a cartoon depicting a man sitting at a desk with a computer

#64: A Quick Primer on Zoom

Bob Ewing
April 15, 2022
a cartoon depicting a man sitting at a desk with a computer

Talking Big Ideas.

“I’m not a cat.”
~ Cat speaking during virtual court
for the 394th district of Texas

Maryrose and I spent most of 2020 boondocking around the Rocky Mountains.

After the pandemic hit, we left our home in Virginia and headed west. Our company went remote. Along with the rest of the world, we did our best to quickly get up to speed on living in a locked-down world.

One Monday morning Maryrose took this picture:

I love how it captures the moment.

From my audience’s perspective, I appear professional: the ring light brightens my face, the headphones ensure quality audio, the tablet stacked on books frames my face well, and I’m angled so my background provides depth without distraction.

The rest of the picture tells a different story.

I’m in a bus. Cables run everywhere. Climbing gear is strewn about. Clothes and blankets are piled on the couch. The countertop is cluttered. Our dog wonders what the hell is going on.

Science advocate Gretchen Goldman’s viral tweet is even better:

This dichotomy may be familiar. Whether it’s pairing a dress shirt with sweatpants or sitting a kid in front of an iPad seconds before logging into a virtual meeting room. We’ve all been there.

While spring is here and the world is finally opening up, many of our meetings and presentations will continue online. So let’s review a few best practices for communicating in the digital world.

There are three issues I still see often: awkward framing, cluttered background, and shadow face. All are easily fixable.


Your frame is what other people see. Keep in mind: distance and height.

Distance: Stay inside the Goldilocks Zone where your audience can see your entire head and the top of your shoulders. Too far away and you’ll seem small and disconnected. Too close and you’ll be large and awkward.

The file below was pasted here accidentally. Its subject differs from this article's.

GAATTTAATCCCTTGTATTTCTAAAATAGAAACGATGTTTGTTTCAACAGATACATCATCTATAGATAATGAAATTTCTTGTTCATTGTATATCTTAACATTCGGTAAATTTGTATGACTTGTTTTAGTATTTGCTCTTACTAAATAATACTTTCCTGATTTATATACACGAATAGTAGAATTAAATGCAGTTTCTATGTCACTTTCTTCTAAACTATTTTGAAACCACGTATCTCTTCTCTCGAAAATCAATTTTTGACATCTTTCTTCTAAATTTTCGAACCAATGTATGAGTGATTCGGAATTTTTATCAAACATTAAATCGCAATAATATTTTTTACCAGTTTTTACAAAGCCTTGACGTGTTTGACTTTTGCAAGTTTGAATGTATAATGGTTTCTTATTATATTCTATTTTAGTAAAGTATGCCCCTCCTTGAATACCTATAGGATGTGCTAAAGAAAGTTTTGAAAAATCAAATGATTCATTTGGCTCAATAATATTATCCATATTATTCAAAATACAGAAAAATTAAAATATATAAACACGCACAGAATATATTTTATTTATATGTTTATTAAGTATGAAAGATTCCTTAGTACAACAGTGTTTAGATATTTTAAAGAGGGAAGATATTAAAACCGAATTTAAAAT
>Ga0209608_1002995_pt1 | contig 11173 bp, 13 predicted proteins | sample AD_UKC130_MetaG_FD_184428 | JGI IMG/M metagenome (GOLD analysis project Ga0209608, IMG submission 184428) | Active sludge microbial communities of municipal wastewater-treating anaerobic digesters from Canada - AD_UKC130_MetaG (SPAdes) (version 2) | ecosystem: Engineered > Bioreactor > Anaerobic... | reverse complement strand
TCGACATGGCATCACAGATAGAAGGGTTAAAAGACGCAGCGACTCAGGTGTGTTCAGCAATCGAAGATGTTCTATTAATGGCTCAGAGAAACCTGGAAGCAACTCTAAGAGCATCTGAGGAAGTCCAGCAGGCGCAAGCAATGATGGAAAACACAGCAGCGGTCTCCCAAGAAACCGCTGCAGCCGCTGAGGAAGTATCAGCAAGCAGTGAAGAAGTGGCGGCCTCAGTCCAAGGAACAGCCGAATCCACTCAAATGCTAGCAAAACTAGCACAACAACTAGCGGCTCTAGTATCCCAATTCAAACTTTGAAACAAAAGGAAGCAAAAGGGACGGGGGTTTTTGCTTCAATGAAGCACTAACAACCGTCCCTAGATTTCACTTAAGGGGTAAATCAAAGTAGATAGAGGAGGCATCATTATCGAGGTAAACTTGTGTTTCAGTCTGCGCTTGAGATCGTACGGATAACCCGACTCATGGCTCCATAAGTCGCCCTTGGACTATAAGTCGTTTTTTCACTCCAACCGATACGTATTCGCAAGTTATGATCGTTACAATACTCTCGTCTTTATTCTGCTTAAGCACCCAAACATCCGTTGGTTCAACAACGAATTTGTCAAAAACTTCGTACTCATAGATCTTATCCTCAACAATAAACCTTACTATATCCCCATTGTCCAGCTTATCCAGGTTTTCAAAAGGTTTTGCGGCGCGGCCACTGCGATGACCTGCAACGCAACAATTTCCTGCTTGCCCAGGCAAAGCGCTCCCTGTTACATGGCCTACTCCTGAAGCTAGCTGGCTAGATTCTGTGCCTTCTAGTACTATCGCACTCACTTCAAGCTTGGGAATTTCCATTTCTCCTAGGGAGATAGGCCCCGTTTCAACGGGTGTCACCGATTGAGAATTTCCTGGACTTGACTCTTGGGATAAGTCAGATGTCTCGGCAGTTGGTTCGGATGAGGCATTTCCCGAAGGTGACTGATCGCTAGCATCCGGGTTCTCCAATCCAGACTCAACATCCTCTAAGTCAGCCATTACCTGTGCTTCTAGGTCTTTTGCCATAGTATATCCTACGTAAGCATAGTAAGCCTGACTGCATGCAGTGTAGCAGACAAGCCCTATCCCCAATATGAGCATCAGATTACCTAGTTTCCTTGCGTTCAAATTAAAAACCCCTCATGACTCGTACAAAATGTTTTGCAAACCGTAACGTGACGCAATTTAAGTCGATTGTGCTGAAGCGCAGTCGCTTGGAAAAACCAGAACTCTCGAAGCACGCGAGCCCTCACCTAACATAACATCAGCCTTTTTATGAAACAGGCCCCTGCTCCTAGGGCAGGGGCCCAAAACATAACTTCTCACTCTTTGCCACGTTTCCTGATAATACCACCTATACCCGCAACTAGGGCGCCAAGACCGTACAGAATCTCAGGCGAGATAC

Height: Place your camera at eye level. We typically put our laptop on a table and look down at our camera. This is fine for casual chatting, but for presentations be sure to level your camera. You can stack books or boxes to create the right effect.

Your eyes should always be in the top half of your screen. Ideally about two-thirds of the way up. When your eyes are in the bottom half of your frame, your perceived status is diminished.

Consider the feeling you get from this:

Versus this:

Goal: Fill your frame so you are the center of attention.


Video meetings allow your audience an opportunity to snoop inside your home. Give your best impression by making sure your background is tidy and authentic.

With our background, we can create a 3D atmosphere in a 2D space. A completely blank wall gives the impression that you’re floating in space. A cluttered background is no better. Again, find the Goldilocks Zone between these extremes.

Bookshelves are a popular pickfor a neat and aesthetic background. Plants, art, or just a clean room also create a professional presence. Kids and pets spontaneously popping into the background (or foreground) might feel embarrassing, but in a casual meeting will likely add smiles. Just read the room.

Goal: Remove clutter. Provide depth without distraction.


Bad lighting is the most common problem I see.

Natural light in front of you is best. Of course, we can’t move our windows, or the sun, to meet our preferences. The perfect set-up in the morning could become a backlit disaster in the afternoon.

Make sure your audience can always see your eyes. Avoid shadows, sharp lighting, and the spotlight interrogation room effect. Bright light from behind is the worst as it casts a dark shadow over our faces. Sharp light from above, below, and the side may also be distracting.

A ring light is well worth the investment, and you can get one for under $20 on Amazon. A combination of natural and artificial lighting will give you flexibility.

Goal: Have bright eyes with soft, even light across your face.


Communication is about connection. Whether it’s face-to-face or virtual, avoid distracting your audience.



Create a virtual presence that connects, not distracts.

Take one minute to look at your workstation. How can you apply one of these principles?

Try elevating your camera, decluttering your background, or moving a lamp. This doesn’t have to be your full-time set-up, but know in advance what you can quickly adjust to improve your online presence.


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